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And when Father O'Grady had contributed a great deal of unnecessary information, he questioned Father O'Grady about his parish, and gained much information regarding the difficulties that a Catholic priest met with in London, till religion became as wearisome as the Latin language.
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The Mass was a mere Latin formula, and the vestments and the chalice, the Host itself, a sort of fetishism-that is to say, a symbolism from which life had departed, shells retaining hardly a murmur of the ancient ecstasy.
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On receipt of the invitation from the Trustees, seventy-eight persons decided to go to Georgia, and left Augsburg on the 21st of October, reaching Rotterdam the 27th of November, where they were joined by two ministers, Rev. Mr. Bolzius, deputy superintendent of the Latin Orphan School at Halle, and Rev. Mr. Gronau, a tutor in the same, who were to accompany them to their new home.
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Nitschmann found a good deal of difficulty on account of the language, for he could not speak Latin, as Spangenberg had done, and knew no English, so that all of his conversations with Oglethorpe had to be carried on through an interpreter; nevertheless a number of important points were fully discussed.
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Oglethorpe liked the idea, and, after due consideration, suggested that some one in Herrnhut who spoke French or Latin, preferably the latter, should be named as Count Zinzendorf's Agent, to handle funds for the English school, and to accompany later companies of Georgia colonists as far as London, his expenses to be paid by the Trustees.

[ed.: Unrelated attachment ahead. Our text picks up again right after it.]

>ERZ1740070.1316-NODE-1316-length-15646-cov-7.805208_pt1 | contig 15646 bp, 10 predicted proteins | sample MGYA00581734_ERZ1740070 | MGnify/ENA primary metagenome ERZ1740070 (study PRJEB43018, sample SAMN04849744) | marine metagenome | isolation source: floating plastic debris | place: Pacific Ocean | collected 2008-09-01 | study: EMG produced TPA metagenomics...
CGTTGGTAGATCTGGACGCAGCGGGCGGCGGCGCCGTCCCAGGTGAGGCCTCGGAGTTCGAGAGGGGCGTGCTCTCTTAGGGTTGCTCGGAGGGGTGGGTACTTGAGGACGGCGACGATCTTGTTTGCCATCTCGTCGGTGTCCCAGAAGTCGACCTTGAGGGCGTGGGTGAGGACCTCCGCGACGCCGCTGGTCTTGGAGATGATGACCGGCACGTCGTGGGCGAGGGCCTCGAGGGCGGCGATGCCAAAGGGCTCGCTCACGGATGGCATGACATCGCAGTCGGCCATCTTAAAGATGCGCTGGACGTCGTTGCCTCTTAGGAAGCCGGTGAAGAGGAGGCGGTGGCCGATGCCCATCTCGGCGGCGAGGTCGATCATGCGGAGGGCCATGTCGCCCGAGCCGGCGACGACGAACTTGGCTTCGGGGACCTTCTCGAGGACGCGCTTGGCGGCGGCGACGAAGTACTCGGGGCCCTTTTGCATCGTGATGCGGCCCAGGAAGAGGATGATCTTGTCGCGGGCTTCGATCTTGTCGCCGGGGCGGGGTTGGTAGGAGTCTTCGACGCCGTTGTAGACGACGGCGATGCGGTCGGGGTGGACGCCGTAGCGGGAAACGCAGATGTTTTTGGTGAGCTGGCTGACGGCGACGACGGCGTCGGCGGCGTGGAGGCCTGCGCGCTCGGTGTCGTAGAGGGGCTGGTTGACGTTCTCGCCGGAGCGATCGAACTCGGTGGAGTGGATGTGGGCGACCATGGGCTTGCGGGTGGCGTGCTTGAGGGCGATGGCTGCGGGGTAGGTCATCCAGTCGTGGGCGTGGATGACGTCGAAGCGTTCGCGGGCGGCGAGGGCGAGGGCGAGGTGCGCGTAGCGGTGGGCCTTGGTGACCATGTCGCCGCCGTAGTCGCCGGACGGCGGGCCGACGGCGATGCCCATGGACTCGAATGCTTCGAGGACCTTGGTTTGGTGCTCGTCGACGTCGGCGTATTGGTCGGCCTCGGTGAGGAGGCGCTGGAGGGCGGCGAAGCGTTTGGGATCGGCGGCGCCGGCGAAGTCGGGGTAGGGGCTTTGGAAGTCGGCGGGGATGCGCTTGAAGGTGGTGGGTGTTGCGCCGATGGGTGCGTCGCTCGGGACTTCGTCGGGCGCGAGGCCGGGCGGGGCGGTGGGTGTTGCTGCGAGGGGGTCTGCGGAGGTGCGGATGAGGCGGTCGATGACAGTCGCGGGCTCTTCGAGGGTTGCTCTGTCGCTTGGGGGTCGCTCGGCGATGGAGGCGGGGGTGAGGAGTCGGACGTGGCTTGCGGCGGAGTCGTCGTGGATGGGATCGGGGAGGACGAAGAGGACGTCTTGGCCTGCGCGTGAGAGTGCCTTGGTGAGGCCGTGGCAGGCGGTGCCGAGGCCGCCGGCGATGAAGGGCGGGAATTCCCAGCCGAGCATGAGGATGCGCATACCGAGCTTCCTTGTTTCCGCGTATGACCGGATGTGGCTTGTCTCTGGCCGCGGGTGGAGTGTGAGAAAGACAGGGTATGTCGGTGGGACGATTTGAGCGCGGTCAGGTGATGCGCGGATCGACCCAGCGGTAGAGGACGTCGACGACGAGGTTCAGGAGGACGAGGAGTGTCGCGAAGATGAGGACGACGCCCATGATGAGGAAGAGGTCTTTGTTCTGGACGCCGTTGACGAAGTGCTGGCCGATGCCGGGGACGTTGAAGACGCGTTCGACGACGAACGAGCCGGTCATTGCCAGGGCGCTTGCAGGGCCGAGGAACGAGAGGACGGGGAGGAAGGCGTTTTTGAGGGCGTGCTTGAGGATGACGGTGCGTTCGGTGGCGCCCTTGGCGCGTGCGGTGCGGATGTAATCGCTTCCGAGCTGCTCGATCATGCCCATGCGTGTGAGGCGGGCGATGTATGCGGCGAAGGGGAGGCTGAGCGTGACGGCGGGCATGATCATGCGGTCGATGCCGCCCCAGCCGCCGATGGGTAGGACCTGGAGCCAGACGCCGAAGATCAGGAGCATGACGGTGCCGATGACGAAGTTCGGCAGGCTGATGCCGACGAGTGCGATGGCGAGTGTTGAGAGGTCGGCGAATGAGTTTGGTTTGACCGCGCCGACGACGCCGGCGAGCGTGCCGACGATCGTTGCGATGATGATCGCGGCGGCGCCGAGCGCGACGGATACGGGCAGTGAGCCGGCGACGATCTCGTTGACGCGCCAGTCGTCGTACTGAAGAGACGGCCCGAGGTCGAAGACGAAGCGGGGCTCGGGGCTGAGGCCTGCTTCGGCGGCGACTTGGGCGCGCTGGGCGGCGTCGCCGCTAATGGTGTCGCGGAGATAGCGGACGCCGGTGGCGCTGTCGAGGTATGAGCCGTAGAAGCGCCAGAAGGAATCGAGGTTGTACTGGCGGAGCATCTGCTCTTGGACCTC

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There he was most kindly received, preached in Latin once or twice each day, and had many private conversations with inquirers.
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My chum, Sandy, says, "Remember from the Latin _Medi-terra_," but that's harder than the spelling.
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Sandy can read Latin as quick as lightning, and knows _horse_ in eight languages, not counting pigeon English.
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But though palaces and amphitheatres be gone, the gardens outside still bloom on as when Potitianus his friends wandered through them, perpetual as Nature's self; and perpetual as Nature, too, endures whatever is good and true of that afternoon's work, and of that finding of the legend of St. Antony in the monk's cabin, which fixed the destiny of the great genius of the Latin Church.